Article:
Animated Visuals: How to Bring Still Images to Life
Do you use visuals on your blog and social media? Have you considered animating them? To explore how to use animated visuals in your content, I interview Donna Moritz. More About This Show The Social Media Marketing podcast is an on-demand talk radio show from Social Media Examiner. It's designed to help busy marketers and business owners discover what works with social media marketing. In this episode, I interview visual marketing expert Donna Moritz. Her blog Socially Sorted was recognized as one of Social Media Examiner's Top 10 Social Media Blogs in 2015, 2016, and 2017. Donna explores three popular types of animated images. You'll discover tools to easily animate your own images. Share your feedback, read the show notes, and get the links mentioned in this episode below. Listen Now You can also subscribe via iTunes, RSS, or Stitcher. Here are some of the things you'll discover in this show: Animated Visuals Why Animate As people scan their social media feeds, they're making lightning-fast decisions about what content they'll pay attention to. In this context, animated visuals add a little bit of movement that can attract the eye and add value in a short, snappy way. Donna explains that short animations can be less intimidating to create than video. Animation is simply combining drawings, photographs, text, or computer graphics to make them move. You don't need to talk in front of a camera. Short animations can also be a way to develop your audience. Donna says if you can make a strong first impression with a short animation, that animation can encourage viewers to watch longer videos and further engage with your content. Listen to the show to hear Donna discuss the findings of a small MIT study that investigated how quickly people interpret images. Popular Formats Donna says that quick animations aren't divided into formal types, but you do tend to see a few common approaches. In a one- to three-second animated image, the background is typically fixed and only text is animated. For example, she points out, Social Media Examiner does these on Instagram. She says you might also see a mini slideshow. "Video is your window of opportunity to get seen the Facebook news feed." - @mari_smith #SMMW17 #marketing #socialmedia #business #entrepreneuer #socialmediamarketing #smm #socialmediatips #smallbusiness #new #socialmediaexaminer #professionaldevelopment #smb #socialmediastrategy #businesstraining #quote #quoteoftheday A post shared by Social Media Examiner (@smexaminer) on Feb 8, 2017 at 4:58pm PST A GIF is a silent animated loop often used to convey a feeling. GIFs have become hugely popular on social media. GIFs started appearing in blog posts and emails but have spread to messaging apps like Slack and Facebook Messenger. For example, in a blog post about social media strategies that drive her crazy, Donna says the only way she could express her frustration was with a Muppet GIF from Giphy. Another type is a 3- to 10-second video, which you could create with something like the Ripl app. (More on that below.) Finally, Instagram and Snapchat stories enable you to blend and share quick successions of images or videos. All of these types of content are easy to create because so many tools are available. Listen to the show to hear about audio in short video. The Pros and Cons of GIFs In blog posts and in email, GIFs are a great way to highlight particular emotions, add humor, or simply break up the content. Donna says she once sent out the wrong email to her subscribers, so she used a GIF to apologize. However, you need to be careful about how you use GIFs. Donna recommends using GIFs sparingly. In a blog post, use no more than two GIFs, and in email one is enough. Donna says too many GIFs are like strobe lights going off at a nightclub. When you insert a GIF in an email, Donna suggests checking the file size and compressing the GIF bef...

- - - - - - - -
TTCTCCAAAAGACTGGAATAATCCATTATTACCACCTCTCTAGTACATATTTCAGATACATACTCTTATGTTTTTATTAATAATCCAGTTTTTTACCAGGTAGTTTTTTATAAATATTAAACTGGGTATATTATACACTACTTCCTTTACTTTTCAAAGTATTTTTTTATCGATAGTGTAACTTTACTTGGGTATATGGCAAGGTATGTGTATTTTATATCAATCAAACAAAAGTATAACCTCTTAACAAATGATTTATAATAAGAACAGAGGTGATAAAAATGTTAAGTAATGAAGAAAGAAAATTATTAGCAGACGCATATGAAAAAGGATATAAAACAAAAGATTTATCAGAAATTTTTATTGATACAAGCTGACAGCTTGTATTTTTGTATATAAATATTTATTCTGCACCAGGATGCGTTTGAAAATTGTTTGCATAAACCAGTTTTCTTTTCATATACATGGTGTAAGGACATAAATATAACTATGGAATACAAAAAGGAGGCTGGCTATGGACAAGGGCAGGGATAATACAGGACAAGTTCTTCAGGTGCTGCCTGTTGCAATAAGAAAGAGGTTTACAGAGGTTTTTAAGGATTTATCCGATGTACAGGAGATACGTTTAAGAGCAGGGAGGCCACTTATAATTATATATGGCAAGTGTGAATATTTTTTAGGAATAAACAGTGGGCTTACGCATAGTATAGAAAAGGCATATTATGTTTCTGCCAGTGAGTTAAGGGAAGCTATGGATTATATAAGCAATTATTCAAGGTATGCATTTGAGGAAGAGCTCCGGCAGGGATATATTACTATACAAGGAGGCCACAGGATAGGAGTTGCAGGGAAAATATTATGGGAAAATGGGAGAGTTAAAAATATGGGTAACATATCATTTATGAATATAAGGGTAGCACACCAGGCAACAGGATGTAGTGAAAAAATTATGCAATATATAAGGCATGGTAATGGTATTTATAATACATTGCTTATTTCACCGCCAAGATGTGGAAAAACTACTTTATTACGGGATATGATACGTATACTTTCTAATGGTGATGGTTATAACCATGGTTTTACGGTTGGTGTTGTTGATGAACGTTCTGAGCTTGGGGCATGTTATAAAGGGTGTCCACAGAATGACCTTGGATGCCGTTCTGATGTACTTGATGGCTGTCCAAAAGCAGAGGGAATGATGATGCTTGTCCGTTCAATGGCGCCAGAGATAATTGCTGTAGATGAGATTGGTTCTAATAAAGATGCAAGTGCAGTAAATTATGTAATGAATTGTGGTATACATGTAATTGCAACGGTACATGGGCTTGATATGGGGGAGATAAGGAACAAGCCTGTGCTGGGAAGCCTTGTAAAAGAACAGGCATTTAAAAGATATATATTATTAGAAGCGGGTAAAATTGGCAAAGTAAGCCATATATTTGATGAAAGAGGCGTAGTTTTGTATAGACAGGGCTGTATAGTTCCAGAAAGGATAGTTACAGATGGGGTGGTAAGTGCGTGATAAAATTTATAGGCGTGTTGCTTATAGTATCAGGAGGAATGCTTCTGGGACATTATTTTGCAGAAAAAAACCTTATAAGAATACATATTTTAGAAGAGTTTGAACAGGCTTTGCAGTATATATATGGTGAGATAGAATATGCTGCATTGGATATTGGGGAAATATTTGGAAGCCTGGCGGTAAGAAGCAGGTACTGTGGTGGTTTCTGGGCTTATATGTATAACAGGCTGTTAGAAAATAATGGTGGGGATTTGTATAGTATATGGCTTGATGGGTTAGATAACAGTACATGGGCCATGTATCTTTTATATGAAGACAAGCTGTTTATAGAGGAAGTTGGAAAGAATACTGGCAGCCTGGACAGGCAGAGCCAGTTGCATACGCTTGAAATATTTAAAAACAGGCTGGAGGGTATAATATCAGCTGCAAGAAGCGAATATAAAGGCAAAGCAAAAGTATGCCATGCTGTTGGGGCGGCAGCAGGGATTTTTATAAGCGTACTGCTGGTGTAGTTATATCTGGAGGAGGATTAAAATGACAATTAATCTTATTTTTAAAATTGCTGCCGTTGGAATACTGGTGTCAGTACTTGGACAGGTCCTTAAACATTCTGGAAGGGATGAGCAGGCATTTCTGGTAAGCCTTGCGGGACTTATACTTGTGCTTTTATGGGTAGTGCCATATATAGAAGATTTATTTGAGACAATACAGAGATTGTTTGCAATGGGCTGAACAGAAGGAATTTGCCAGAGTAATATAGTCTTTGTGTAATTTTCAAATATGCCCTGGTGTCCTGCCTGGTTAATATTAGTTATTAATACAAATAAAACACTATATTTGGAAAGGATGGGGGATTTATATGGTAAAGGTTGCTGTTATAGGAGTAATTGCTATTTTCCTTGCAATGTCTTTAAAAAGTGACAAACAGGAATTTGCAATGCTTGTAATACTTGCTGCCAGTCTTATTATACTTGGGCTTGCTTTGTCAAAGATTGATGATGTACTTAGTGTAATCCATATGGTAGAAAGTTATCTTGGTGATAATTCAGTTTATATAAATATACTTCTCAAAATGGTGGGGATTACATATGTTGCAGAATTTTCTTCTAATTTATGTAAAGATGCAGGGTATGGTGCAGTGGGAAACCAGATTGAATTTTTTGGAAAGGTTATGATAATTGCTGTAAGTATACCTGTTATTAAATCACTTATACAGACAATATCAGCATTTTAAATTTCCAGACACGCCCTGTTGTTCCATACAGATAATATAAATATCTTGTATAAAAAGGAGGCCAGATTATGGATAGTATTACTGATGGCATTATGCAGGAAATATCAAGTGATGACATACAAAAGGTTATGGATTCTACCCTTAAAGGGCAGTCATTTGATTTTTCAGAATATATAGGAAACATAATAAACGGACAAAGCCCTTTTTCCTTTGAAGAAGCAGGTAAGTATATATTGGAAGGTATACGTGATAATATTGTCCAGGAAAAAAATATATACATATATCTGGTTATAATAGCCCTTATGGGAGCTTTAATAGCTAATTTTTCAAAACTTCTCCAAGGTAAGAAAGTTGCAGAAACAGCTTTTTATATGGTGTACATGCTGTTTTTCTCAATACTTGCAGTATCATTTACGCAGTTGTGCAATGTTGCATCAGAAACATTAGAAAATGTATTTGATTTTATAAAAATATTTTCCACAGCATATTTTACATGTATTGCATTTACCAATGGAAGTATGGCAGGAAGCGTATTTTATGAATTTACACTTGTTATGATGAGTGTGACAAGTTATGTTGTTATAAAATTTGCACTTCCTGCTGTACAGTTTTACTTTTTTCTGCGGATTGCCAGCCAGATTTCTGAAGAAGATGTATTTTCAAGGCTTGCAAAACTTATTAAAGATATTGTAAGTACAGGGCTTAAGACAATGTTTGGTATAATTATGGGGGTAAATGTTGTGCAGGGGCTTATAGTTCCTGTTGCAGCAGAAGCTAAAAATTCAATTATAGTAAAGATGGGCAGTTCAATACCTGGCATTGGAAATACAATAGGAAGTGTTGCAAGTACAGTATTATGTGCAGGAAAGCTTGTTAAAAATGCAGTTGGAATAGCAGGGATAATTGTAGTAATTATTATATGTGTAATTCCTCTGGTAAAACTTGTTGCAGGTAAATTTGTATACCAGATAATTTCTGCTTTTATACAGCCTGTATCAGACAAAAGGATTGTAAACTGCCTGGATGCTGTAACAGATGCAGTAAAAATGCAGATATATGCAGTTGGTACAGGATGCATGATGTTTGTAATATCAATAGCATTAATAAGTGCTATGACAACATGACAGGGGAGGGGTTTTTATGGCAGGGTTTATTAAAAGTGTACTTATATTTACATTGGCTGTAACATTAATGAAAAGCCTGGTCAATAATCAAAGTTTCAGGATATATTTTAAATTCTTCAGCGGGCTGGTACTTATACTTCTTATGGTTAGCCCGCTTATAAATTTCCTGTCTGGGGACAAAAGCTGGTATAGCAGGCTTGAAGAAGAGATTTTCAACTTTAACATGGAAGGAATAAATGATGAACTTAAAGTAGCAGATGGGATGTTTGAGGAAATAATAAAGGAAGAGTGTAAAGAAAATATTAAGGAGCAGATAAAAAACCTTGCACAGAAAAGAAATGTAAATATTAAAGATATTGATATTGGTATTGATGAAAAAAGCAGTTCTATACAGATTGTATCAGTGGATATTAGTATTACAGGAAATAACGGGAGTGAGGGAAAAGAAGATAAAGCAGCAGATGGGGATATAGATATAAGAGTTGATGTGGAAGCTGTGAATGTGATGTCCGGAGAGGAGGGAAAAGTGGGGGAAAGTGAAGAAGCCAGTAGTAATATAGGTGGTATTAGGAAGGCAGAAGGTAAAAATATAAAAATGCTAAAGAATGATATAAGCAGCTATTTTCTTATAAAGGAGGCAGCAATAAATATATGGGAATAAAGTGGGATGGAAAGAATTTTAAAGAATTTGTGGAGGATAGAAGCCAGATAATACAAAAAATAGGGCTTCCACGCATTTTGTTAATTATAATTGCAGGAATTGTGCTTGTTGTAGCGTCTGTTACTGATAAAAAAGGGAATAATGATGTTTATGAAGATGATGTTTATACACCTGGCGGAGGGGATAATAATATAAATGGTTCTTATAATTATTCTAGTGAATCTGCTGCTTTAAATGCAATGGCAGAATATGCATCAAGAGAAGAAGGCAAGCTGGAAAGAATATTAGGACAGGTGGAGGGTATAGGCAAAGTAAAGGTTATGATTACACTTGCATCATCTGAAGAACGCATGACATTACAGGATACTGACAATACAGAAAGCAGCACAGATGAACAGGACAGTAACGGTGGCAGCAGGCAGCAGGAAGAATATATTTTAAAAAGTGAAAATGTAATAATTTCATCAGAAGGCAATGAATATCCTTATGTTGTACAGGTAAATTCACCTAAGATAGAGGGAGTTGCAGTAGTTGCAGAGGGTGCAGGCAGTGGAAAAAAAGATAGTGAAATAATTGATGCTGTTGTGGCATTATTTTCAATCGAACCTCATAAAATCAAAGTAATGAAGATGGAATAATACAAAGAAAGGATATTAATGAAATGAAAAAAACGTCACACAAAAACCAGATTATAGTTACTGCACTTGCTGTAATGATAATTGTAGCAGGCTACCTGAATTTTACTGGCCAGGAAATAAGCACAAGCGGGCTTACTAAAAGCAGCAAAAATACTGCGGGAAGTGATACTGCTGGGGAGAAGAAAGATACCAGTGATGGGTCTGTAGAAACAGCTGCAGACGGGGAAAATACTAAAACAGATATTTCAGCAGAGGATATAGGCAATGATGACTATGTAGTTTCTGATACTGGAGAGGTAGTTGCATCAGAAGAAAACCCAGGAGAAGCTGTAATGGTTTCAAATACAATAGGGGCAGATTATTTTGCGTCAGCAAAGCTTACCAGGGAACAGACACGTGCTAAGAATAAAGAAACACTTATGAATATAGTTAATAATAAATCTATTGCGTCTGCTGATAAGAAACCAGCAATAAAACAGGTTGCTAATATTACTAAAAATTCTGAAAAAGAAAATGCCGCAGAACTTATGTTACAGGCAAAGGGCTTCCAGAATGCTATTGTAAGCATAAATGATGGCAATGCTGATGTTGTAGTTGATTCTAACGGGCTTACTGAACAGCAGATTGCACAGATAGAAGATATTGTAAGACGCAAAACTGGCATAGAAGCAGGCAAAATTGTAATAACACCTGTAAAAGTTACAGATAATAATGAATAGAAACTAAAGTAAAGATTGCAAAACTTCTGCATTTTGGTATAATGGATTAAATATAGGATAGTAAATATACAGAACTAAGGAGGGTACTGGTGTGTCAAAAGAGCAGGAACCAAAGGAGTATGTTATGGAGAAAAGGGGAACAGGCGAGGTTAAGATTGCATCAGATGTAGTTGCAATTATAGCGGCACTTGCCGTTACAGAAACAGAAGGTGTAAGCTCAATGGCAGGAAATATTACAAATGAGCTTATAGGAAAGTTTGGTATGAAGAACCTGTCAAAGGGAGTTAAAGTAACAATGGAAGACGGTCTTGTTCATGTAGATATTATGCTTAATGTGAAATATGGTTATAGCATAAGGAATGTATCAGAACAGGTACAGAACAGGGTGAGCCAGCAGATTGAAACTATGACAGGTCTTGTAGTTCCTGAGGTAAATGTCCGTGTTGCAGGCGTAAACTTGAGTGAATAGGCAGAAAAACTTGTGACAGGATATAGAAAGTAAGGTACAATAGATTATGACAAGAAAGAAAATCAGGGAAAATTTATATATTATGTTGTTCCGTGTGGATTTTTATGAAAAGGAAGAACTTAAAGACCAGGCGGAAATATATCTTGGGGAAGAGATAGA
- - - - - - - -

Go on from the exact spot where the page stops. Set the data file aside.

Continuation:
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March 16, 2017 at 10:02PM